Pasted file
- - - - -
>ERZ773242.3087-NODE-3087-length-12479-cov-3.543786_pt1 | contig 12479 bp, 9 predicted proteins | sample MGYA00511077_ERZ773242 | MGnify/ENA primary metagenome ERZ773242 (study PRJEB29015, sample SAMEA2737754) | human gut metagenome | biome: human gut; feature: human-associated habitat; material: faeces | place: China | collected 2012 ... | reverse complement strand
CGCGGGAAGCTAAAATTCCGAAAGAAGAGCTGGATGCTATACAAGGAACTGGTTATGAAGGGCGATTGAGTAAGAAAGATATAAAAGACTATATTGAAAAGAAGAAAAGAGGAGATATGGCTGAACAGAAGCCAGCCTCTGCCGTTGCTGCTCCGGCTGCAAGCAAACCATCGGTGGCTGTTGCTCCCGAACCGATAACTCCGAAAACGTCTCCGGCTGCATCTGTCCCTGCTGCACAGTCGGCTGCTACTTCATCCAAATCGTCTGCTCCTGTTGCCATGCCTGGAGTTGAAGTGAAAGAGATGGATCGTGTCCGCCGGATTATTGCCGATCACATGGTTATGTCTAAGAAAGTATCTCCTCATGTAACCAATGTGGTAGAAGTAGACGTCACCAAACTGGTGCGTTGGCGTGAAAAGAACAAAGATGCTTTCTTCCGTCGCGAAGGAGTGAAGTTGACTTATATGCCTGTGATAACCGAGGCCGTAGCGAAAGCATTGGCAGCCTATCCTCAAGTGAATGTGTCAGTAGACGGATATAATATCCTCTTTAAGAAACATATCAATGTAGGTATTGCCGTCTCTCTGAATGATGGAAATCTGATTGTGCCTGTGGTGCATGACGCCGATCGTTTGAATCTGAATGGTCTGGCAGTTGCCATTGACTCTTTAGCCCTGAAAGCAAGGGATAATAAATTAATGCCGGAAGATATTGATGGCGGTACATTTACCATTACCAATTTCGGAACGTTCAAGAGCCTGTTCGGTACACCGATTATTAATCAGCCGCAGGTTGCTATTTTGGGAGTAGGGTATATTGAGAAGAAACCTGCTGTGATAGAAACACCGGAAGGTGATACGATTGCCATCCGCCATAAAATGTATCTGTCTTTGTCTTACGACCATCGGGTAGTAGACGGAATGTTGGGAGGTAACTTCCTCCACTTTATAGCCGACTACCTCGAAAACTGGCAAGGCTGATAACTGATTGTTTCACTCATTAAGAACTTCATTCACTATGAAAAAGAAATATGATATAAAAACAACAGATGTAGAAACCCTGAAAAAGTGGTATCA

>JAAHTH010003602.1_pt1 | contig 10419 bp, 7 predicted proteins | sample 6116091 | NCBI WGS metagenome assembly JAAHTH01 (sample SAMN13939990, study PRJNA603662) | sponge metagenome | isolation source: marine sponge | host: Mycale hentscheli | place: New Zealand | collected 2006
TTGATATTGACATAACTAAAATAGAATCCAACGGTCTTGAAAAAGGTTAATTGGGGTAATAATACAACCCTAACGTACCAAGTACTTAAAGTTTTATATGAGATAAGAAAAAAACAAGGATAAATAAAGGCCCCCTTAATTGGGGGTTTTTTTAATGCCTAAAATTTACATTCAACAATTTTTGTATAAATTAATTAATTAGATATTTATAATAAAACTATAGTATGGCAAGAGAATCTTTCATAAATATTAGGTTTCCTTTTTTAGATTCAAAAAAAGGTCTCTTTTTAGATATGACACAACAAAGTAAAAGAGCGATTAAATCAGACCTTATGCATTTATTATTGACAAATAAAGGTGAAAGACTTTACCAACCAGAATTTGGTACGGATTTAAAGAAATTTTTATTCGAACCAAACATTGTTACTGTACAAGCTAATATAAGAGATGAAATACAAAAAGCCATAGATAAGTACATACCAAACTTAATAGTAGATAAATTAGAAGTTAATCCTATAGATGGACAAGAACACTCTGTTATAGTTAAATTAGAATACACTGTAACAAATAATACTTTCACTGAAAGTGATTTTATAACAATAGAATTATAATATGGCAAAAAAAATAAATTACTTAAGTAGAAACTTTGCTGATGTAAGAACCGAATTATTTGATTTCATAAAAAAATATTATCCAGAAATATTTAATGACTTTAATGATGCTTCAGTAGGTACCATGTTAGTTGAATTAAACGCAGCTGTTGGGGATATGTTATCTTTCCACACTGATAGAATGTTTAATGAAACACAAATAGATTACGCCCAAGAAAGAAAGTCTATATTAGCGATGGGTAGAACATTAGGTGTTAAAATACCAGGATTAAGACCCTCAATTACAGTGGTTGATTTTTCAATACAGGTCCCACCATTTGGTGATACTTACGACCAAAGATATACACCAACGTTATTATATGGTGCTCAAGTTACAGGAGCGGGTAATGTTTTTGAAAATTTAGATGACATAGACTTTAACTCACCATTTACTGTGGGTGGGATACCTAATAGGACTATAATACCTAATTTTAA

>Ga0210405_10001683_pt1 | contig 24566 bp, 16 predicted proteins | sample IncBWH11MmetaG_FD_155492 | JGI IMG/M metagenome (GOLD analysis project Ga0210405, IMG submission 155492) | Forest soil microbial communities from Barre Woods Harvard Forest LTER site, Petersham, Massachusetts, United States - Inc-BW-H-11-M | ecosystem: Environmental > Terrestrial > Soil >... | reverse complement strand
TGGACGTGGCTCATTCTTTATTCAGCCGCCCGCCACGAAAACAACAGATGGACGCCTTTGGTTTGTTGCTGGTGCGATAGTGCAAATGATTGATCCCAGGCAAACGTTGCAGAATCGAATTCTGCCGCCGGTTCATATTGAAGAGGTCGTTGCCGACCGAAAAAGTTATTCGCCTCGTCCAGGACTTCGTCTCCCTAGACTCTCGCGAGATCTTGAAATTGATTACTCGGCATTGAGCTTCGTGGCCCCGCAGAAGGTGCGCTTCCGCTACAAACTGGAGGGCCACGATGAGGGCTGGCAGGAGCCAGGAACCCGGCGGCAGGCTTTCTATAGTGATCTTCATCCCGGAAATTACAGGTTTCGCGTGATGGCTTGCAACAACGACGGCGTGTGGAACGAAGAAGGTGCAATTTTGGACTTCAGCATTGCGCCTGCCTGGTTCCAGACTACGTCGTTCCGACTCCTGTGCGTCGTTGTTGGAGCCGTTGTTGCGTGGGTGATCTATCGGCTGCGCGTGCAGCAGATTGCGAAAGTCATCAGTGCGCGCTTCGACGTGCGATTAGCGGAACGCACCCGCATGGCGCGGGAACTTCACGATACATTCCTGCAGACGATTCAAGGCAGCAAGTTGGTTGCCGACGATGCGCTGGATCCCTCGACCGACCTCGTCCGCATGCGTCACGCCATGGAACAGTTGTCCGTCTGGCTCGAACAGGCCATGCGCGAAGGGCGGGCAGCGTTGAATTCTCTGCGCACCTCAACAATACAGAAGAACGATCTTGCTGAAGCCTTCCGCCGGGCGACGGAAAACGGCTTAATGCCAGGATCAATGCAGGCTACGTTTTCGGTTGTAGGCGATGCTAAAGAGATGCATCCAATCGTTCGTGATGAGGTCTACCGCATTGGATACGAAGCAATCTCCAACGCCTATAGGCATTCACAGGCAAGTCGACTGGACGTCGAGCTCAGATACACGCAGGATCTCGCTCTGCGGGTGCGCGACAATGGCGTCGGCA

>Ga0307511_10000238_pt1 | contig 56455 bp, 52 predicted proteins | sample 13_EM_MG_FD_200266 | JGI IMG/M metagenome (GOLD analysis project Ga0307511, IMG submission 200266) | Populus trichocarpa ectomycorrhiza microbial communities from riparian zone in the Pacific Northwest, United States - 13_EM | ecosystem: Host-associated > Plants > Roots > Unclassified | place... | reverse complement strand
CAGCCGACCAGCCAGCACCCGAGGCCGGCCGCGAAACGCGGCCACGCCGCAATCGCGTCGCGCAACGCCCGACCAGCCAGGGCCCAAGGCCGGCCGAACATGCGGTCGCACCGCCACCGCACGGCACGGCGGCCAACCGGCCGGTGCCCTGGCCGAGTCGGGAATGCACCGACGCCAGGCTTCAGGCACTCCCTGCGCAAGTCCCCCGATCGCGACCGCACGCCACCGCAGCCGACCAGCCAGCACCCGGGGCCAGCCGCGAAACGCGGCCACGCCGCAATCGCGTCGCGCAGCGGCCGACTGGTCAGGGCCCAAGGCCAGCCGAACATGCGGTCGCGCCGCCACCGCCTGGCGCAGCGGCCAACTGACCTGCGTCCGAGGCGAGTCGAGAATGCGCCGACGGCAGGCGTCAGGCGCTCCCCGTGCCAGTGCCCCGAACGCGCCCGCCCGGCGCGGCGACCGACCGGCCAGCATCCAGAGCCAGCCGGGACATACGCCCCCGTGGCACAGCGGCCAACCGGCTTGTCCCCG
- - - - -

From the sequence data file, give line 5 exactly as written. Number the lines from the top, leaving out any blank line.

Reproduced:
>Ga0210405_10001683_pt1 | contig 24566 bp, 16 predicted proteins | sample IncBWH11MmetaG_FD_155492 | JGI IMG/M metagenome (GOLD analysis project Ga0210405, IMG submission 155492) | Forest soil microbial communities from Barre Woods Harvard Forest LTER site, Petersham, Massachusetts, United States - Inc-BW-H-11-M | ecosystem: Environmental > Terrestrial > Soil >... | reverse complement strand